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Michael Sipser named dean of the School of Science

Sipser has served as interim dean since Marc Kastner’s departure.
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Michael Sipser
Michael Sipser
Photo: Bryce Vickmark

Michael Sipser, the Barton L. Weller Professor of Mathematics and head of the Department of Mathematics since 2004, has been named dean of the School of Science.

Sipser has served as the school’s interim dean since December, when he was chosen to replace Marc Kastner, the Donner Professor of Physics; in November, President Barack Obama announced his intention to nominate Kastner to head the Department of Energy’s Office of Science.

“In 10 years as head of MIT’s Department of Mathematics, Mike Sipser sustained its extraordinary stature while building a warm sense of community,” MIT President L. Rafael Reif says. “His integrity, fairness, and patience will serve him very well in the role of dean. And as the School of Science faces difficult trends in federal funding, I believe Mike’s gift for explaining complex scientific concepts will be a tremendous asset in Washington.”

Sipser is a leading theoretical computer scientist and a member of MIT’s Computer Science and Artificial Intelligence Laboratory.

“Our community of faculty, students, and staff in the School of Science is extraordinary, and I’m honored to serve our people as dean,” Sipser says. “I look forward to working with the president and provost to maintain and expand our excellence in research and education, as well as to cultivate the spirits of wonder and play that have long been features of the MIT experience, so that MIT remains a place where brilliant and far-reaching discoveries are made.”

Under Sipser’s leadership, the Department of Mathematics has launched several successful fundraising efforts, securing funds for the renovation of Building 2, for endowed chairs, and for fellowships; thanks to these efforts, the department now provides fellowships to all first-year graduate students. During the same period, the department has seen a 64 percent increase in the number of undergraduate majors, from 236 in the 2003-04 academic year to 386 this year (including students who choose mathematics as a second major).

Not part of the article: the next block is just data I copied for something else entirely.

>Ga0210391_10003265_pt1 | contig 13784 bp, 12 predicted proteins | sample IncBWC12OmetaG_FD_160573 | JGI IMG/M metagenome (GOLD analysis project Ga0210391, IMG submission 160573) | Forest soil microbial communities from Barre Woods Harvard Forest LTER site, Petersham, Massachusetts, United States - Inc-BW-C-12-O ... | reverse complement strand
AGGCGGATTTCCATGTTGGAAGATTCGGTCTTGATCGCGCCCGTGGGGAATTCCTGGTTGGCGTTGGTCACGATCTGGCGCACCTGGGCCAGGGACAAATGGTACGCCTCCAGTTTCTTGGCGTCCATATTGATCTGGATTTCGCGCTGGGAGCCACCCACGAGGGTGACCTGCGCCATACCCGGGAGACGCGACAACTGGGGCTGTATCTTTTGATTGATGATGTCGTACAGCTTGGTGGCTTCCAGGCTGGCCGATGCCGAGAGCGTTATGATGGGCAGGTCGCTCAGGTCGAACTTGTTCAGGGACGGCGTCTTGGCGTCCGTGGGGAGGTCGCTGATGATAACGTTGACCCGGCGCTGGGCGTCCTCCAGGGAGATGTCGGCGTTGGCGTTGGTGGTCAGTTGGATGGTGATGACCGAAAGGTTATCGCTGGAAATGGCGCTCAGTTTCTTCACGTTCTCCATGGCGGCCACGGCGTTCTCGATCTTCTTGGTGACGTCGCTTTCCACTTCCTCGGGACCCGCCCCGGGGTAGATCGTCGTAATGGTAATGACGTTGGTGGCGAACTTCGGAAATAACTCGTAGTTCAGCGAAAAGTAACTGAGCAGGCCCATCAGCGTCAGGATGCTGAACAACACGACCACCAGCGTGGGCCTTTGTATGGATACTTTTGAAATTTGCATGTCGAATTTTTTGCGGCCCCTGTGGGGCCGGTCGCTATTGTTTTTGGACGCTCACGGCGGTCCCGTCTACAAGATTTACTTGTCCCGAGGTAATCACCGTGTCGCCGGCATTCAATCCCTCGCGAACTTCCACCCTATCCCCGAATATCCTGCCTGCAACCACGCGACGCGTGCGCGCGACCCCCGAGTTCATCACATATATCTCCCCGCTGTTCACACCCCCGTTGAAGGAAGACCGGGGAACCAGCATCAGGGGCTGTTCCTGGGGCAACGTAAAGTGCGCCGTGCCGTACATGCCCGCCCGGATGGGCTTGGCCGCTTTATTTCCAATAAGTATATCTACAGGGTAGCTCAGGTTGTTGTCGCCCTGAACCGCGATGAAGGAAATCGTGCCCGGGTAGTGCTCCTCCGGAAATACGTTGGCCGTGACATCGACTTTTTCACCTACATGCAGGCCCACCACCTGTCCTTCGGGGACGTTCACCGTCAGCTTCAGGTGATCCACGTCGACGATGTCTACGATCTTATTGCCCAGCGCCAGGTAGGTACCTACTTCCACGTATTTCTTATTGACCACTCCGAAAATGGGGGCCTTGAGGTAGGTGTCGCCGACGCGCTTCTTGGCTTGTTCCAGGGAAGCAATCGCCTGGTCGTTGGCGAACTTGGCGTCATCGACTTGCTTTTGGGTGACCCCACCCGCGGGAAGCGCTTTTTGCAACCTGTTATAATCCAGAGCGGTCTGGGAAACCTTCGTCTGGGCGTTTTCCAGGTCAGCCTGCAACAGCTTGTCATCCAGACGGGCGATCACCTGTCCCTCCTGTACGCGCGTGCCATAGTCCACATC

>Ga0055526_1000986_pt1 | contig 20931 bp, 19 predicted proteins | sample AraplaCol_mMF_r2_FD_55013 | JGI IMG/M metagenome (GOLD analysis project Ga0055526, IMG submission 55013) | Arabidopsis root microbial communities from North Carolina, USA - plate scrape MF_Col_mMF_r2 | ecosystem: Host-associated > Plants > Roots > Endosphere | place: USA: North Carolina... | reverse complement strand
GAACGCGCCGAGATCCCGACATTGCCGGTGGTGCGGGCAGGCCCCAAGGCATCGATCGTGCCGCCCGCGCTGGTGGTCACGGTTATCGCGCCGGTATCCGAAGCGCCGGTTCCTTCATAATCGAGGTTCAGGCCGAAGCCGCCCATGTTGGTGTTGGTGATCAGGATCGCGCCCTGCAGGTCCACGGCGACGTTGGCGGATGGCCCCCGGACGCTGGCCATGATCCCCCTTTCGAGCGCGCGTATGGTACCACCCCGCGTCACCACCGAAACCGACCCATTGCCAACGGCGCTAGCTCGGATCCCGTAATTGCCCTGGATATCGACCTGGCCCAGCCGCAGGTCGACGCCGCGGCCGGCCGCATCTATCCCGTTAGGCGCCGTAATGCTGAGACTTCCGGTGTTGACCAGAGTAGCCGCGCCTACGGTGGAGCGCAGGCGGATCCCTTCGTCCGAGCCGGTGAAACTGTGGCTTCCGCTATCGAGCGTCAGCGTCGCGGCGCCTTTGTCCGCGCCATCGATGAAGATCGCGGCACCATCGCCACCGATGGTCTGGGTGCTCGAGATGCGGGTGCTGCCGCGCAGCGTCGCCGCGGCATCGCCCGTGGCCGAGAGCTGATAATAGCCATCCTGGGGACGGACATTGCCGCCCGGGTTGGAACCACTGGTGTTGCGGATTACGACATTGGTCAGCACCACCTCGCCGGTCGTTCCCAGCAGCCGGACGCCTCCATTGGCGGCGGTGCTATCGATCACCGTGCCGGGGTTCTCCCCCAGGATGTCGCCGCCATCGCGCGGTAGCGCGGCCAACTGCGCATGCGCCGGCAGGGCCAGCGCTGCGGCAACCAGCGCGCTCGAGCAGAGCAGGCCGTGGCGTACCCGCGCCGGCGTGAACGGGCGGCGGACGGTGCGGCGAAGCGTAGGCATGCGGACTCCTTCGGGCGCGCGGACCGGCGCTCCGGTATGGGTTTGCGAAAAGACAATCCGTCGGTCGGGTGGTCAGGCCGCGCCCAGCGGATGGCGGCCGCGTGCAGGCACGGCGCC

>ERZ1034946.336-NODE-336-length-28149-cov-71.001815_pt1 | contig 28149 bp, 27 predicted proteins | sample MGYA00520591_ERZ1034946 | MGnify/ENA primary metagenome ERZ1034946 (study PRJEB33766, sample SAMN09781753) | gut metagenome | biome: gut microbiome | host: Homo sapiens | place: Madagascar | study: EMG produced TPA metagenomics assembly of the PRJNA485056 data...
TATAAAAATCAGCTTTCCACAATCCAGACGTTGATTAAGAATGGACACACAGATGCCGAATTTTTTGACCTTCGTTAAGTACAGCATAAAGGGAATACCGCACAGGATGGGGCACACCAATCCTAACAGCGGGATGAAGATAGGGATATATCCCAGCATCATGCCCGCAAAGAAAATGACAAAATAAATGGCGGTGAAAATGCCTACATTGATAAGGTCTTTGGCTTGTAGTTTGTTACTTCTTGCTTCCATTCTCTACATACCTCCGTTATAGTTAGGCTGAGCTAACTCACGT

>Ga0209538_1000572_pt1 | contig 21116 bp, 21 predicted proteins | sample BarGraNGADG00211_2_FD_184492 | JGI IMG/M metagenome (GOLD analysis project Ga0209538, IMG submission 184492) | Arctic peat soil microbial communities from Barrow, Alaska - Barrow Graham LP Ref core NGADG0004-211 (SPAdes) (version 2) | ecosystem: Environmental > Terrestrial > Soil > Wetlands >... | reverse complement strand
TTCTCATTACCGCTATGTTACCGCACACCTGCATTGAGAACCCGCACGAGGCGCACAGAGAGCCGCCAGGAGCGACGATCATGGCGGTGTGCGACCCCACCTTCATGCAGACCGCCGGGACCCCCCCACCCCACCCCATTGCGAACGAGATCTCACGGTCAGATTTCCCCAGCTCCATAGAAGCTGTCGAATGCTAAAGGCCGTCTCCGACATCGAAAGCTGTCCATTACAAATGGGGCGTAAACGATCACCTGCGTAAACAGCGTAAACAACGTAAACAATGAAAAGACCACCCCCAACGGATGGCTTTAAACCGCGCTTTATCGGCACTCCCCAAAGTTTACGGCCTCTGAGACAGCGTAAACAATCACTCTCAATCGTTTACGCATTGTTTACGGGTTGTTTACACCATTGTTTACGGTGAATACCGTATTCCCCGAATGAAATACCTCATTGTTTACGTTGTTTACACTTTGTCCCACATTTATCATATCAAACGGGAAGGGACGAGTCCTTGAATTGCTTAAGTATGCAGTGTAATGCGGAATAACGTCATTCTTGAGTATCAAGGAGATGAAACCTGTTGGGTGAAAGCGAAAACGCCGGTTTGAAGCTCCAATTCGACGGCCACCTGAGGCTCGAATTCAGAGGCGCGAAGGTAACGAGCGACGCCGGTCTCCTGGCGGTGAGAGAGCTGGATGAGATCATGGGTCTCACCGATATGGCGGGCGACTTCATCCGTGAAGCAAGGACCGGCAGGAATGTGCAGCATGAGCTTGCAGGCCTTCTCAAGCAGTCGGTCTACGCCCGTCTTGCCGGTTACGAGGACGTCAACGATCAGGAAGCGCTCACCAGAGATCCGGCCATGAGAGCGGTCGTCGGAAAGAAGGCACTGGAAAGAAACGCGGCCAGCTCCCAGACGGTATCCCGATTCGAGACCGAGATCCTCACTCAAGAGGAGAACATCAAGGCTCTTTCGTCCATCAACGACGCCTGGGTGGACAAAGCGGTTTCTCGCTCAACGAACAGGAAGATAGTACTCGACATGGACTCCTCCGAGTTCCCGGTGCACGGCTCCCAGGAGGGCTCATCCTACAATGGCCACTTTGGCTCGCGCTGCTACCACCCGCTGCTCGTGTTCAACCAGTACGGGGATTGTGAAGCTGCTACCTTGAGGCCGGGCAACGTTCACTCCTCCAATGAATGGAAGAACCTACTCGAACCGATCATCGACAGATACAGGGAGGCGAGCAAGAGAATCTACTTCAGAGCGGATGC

Sipser was also instrumental in bringing the Advantage Testing Foundation’s Math Prize for Girls, an annual math competition for high school girls, to MIT’s campus, where it has been held each fall since 2011.

During his tenure as interim dean, Sipser has already proven himself a thoughtful and deliberate leader, according to Provost Martin Schmidt.

“He’s an individual who doesn’t react impulsively but wants to understand the details, works hard to understand the facts, and then comes forward with thoughtful actions,” Schmidt says.

Sipser was chosen from a field of candidates identified by a faculty advisory committee chaired by Rebecca Saxe, an associate professor in the Department of Brain and Cognitive Sciences. The committee also included representatives of each of the other departments in the School of Science — math, chemistry, physics, biology, and Earth, atmospheric and planetary sciences.

Sipser says he looks forward to learning more about each of the school’s departments and continuing the community-building efforts he spearheaded in the math department. “The people in the School of Science are wonderful,” he says. “They are extraordinarily devoted to science and to MIT, and their research is amazing.”

Sipser is a fellow of the American Academy of Arts and Sciences. He authored the widely used textbook “Introduction to the Theory of Computation,” first published in 1996 and now in its third edition. Sipser received the MIT Graduate Student Council Teaching Award in 1984, 1989, and 1991, and the School of Science Student Advising Award in 2003.

A native of Brooklyn, N.Y., Sipser earned his BA in mathematics from Cornell University in 1974 and his PhD in engineering from the University of California at Berkeley in 1980. He joined MIT’s Laboratory for Computer Science as a research associate in 1979, becoming an assistant professor of applied mathematics in 1980; associate professor of applied mathematics in 1983; and professor of applied mathematics in 1989.

Sipser lives in Cambridge with his wife, Ina, and has two children: a daughter, Rachel, who recently graduated from New York University, and a son, Aaron, who is a high school junior.

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